0. Pick two words, one from each section. I have picked these words carefully, but
you’re welcome to take the risk of choosing your own – there are many more that will work
nicely! Nevalainen page 368-370 has a tempting list of French loanwords, for instance.
1. Describe and interpret the entrance and progress of your French loanword into English: you
might consider what niche it filled, who used it (look at the kinds of texts cited by the OED) and
whether they adopted or adapted it (don’t trust my spelling!), whether it changed in meaning
and/or register. Remember that you are the expert on your word, and that it’s helpful for your
audience if the separate stages of your argument are over-emphasized and illustrated with
memorable illustrative quotations.
-beau (Susana), brochure, cafe (Dane), carte blanche, casserole,
(Jennifer), class (Rebecca), connoisseur (Zach), decor, ennui (Cheratra),
etiquette (Dale), faux pas, genteel, liaison, madame (Tim), naive, police,
rendezvous (Andrea), repartee, restaurant,
salon (Brad), soup, souvenir
2. Clearly describe and explain the semantic change(s) illustrated by one of the following words.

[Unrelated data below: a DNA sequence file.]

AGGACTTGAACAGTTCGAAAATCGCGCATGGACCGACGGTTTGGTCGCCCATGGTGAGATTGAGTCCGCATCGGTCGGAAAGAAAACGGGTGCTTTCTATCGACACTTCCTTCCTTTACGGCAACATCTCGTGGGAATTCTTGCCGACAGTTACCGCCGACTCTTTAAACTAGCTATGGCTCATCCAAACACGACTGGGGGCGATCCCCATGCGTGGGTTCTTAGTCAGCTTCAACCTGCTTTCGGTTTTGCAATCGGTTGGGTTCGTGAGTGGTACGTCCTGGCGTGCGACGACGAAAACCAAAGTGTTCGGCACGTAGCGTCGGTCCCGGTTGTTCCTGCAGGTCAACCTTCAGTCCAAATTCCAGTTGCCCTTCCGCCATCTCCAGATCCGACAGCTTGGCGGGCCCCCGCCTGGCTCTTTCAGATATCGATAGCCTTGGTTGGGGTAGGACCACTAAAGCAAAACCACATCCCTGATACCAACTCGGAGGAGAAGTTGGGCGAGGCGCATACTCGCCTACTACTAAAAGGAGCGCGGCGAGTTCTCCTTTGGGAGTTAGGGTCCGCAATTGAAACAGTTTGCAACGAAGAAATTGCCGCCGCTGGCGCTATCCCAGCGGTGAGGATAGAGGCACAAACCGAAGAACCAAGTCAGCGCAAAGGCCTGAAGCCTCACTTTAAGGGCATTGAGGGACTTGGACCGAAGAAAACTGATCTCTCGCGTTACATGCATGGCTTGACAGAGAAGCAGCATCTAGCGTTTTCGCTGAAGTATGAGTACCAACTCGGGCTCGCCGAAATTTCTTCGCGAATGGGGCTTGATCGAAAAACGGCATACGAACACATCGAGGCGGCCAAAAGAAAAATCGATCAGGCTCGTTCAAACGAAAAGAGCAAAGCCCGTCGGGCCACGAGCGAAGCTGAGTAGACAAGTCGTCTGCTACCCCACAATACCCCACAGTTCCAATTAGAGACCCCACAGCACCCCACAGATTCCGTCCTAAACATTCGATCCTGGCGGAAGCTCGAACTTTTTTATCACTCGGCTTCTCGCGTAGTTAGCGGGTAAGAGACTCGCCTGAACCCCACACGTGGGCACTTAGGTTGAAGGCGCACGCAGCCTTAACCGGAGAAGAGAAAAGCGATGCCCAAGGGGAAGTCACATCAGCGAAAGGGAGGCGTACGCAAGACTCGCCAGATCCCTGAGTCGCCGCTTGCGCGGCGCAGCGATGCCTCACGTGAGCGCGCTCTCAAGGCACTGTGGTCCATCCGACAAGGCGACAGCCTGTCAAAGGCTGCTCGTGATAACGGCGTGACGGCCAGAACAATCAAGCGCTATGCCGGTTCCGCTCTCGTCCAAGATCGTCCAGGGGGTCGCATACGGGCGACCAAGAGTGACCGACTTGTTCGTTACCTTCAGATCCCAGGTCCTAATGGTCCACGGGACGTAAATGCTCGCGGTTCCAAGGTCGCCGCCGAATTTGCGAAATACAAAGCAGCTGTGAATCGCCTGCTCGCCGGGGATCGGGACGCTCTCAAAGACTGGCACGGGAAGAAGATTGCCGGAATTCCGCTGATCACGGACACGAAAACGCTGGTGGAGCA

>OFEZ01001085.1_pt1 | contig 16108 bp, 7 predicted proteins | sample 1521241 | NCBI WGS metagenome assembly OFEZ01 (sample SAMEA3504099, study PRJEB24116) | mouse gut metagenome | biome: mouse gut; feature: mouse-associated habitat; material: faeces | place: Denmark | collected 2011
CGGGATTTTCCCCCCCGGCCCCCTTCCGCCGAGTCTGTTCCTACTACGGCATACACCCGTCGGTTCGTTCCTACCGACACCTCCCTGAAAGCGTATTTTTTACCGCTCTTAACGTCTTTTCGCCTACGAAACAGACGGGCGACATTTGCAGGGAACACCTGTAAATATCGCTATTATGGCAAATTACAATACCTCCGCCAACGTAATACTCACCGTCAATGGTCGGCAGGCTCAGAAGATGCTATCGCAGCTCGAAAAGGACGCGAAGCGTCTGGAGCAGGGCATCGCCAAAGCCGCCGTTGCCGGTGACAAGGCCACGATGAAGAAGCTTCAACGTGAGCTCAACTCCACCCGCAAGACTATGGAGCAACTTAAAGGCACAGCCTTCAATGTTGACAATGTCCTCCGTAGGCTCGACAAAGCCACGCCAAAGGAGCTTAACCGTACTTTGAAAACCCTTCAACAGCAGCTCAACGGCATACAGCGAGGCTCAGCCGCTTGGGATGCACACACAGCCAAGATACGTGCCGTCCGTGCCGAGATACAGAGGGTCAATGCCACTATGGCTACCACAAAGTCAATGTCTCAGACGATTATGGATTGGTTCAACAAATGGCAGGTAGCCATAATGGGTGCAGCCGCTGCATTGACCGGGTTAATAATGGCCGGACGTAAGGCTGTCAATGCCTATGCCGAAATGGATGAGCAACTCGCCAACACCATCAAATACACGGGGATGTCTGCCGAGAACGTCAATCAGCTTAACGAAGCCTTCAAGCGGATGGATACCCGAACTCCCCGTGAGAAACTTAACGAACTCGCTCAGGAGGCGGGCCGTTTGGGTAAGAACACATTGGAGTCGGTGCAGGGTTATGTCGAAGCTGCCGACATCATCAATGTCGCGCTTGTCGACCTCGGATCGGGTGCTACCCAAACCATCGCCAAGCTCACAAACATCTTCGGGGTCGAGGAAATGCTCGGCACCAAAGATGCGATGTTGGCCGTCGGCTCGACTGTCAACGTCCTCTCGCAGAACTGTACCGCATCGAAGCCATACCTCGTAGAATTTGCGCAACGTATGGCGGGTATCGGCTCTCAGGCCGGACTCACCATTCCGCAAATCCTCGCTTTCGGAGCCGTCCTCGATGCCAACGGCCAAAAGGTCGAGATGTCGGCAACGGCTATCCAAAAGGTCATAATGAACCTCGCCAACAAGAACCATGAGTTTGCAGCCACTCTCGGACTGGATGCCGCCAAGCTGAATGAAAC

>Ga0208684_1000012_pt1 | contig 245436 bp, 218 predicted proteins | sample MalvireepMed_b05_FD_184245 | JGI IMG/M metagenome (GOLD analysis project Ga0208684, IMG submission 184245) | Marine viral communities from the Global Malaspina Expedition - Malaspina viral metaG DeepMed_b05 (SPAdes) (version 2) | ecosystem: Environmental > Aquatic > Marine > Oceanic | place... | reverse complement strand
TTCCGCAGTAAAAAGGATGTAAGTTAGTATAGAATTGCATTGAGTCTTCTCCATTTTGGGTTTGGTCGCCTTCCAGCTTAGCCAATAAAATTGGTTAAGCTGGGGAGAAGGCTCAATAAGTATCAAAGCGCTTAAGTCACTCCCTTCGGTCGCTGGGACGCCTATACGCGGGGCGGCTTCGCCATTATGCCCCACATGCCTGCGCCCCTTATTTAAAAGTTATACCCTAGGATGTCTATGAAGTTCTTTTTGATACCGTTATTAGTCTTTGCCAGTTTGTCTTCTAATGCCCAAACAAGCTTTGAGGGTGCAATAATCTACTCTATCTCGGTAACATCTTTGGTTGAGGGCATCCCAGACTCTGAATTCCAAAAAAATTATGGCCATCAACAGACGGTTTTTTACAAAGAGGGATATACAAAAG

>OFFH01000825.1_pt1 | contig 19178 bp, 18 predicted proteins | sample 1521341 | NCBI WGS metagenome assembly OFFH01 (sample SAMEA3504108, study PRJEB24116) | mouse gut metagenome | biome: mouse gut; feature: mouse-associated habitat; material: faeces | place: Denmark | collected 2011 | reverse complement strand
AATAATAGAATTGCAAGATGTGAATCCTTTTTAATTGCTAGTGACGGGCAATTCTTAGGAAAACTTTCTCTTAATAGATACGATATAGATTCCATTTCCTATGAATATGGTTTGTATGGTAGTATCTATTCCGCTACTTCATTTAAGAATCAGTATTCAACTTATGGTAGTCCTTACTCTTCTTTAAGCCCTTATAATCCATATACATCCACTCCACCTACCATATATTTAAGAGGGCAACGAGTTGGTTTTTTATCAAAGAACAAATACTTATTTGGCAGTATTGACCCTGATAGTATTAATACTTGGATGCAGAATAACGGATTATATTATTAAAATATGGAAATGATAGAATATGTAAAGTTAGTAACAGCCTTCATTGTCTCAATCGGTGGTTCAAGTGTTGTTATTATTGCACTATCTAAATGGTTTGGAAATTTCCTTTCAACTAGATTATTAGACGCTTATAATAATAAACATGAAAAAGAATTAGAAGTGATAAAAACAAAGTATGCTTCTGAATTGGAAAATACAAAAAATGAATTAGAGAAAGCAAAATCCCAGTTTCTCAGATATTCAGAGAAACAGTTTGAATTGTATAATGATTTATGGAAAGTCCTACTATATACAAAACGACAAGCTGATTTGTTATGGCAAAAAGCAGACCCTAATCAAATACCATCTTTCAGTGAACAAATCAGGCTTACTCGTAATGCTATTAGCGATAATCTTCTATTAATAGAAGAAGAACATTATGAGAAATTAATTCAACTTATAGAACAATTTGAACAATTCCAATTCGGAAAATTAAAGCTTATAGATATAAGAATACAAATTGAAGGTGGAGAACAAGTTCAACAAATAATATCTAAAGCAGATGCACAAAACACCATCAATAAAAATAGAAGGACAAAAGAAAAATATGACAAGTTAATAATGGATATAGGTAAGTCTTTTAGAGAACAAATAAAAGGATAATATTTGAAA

Spell out what the new meaning has in common with the original meaning, and if possible give
us a quotation that illustrates the potential for transition. Use terms appropriate for describing
semantic change (see Crystal page 138): these might include “generalization” (often via
“metaphor”), “specialization”, “amelioration”, “pejoration”. I strongly recommend that you read
the section on semantics in Nevalainen’s “Lexis and semantics” chapter in the third volume of
CHEL, although the period she covers is a bit earlier!
-battery, brake, car (Cheratra), coach (Dane), engine (Brad), factory, gear (Tim), key (Andrea), machine (Rebecca), match (Jennifer), mill, motor (Dale), strike (the labour kind!), switch (Zach), vehicle (Susana).